By Myrna M. Velasco – April 13, 2017, 10:01 PM
from Manila Bulletin
With the stop-and-go competitive regime in the restructured power sector, expensive electric bills will continue as a “cross to bear” for majority segments of the Filipino consumers.
This is the same predicament that the Department of Energy (DOE) has been finding a solution to, but required fixes are still not easily reached.
Energy Secretary Alfonso G. Cusi albeit indicated that his department is pushing the envelope when it comes to measures and polices that could help pare electricity rates for the consumers.
That as he cited in the recent gathering of the Philippine Norway Business Council (PNBC) that the Philippines still has the highest electricity rates in the Southeast Asian region, primarily for residential and commercial end-users.
The energy chief cited average power rates for selected Southeast Asian countries in 2015, but it must be culled that market fundamentals had not really changed much since then.
Cusi primarily noted the average P8.61 per kilowatt hour (kwh) being paid for by Filipino household consumers as the most expensive rate in the ASEAN region.
That had been compared to the residential rates of Singapore at equivalent P7.60 per kwh; Thailand at P6.01 per kwh; Indonesia at P5.48 per kwh; Vietnam at P4.58 per kwh; and Malaysia at P4.02 per kwh. For commercial end-users, tariff is still most prohibitive for the Philippines at P7.19 per kwh versus Singapore’s P6.41 per kwh. The Singapore power market is a perfect comparison for the Philippines because it is also on parallel restructuring process – but the surprising twist is its ability to still have cheaper rates considering that it leans on gas for more than 95-percent of its electricity needs.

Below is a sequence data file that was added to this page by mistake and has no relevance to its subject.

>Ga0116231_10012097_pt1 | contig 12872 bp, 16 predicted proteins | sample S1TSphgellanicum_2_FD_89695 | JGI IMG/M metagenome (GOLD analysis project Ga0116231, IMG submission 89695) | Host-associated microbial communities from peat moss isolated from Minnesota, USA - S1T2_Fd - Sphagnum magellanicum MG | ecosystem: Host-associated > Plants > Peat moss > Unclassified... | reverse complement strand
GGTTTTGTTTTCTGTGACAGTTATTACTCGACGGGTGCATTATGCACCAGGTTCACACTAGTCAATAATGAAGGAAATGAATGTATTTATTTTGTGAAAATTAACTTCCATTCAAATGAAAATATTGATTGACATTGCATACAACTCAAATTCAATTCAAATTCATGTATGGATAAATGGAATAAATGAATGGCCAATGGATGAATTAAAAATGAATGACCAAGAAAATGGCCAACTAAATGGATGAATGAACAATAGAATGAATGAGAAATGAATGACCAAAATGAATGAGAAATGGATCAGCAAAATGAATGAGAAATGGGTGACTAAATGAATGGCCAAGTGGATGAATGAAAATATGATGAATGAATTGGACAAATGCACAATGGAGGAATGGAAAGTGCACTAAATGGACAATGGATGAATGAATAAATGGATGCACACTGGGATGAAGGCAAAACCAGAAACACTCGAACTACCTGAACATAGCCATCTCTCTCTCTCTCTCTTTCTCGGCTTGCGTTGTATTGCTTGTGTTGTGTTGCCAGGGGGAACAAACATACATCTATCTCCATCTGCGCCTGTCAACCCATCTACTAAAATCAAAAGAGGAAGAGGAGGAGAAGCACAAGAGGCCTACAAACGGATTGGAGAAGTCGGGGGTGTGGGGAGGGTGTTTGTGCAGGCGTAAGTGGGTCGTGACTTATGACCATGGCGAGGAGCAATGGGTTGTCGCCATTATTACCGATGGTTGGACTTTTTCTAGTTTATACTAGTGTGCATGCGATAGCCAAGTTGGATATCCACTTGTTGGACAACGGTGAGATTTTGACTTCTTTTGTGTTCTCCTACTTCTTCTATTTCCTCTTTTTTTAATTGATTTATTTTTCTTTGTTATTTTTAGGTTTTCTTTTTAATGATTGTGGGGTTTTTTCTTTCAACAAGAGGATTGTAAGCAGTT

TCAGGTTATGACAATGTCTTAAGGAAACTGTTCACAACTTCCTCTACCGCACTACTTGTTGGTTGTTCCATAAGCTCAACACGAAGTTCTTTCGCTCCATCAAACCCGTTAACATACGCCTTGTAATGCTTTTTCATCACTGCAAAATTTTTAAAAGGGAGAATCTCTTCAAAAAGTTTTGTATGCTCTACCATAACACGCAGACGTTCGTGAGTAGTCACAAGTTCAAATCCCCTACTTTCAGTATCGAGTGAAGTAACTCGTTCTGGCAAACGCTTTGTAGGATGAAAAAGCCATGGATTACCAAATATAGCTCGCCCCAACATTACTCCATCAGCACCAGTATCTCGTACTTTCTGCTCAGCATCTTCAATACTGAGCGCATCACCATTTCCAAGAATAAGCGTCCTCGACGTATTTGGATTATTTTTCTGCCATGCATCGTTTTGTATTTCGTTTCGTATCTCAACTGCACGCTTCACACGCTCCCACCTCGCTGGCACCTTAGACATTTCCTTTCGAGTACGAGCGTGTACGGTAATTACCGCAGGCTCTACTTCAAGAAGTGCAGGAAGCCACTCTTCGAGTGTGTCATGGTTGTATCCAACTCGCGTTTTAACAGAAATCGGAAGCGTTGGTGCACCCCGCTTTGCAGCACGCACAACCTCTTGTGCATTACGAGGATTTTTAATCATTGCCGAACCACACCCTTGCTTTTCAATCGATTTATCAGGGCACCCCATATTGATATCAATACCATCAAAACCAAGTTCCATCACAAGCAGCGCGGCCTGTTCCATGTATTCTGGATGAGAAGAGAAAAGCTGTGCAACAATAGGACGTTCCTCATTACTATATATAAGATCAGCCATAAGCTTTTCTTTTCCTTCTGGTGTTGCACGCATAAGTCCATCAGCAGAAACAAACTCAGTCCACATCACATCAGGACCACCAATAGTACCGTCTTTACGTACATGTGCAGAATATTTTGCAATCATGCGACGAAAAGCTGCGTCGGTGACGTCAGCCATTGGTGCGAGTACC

Gas, as claimed by many Philippine power industry players, is supposedly a more expensive option than coal – but that is being negated by the industry circumstances of Singapore.
For other countries in the region, their rates for the commercial segment are as follows: P5.48 per kwh for Indonesia; P4.64 per kwh for Vietnam; P4.55 per kwh for Thailand; and P4.10 per kwh for Malaysia. For industrial customers, the Philippines slipped into the second spot at P5.63 per kwh vis-à-vis Singapore’s higher rate of P6.09 per kwh.
Indonesia still came in third at P5.48 per kwh; followed by Thailand at P4.55 per kwh; then Malaysia at P3.78 per kwh; and lastly Vietnam at P3.64 per kwh.
Cusi previously proposed using the Malampaya fund as one mechanism to trim electricity rates in the country, chiefly targeted to retire the mounting debts of the Power Sector Assets and Liabilities Management Corporation (PSALM) so the universal changes on stranded liabilities could already be expunged in the electric bills.
That, however, would require legislation that may take some months or years to bring to fruition.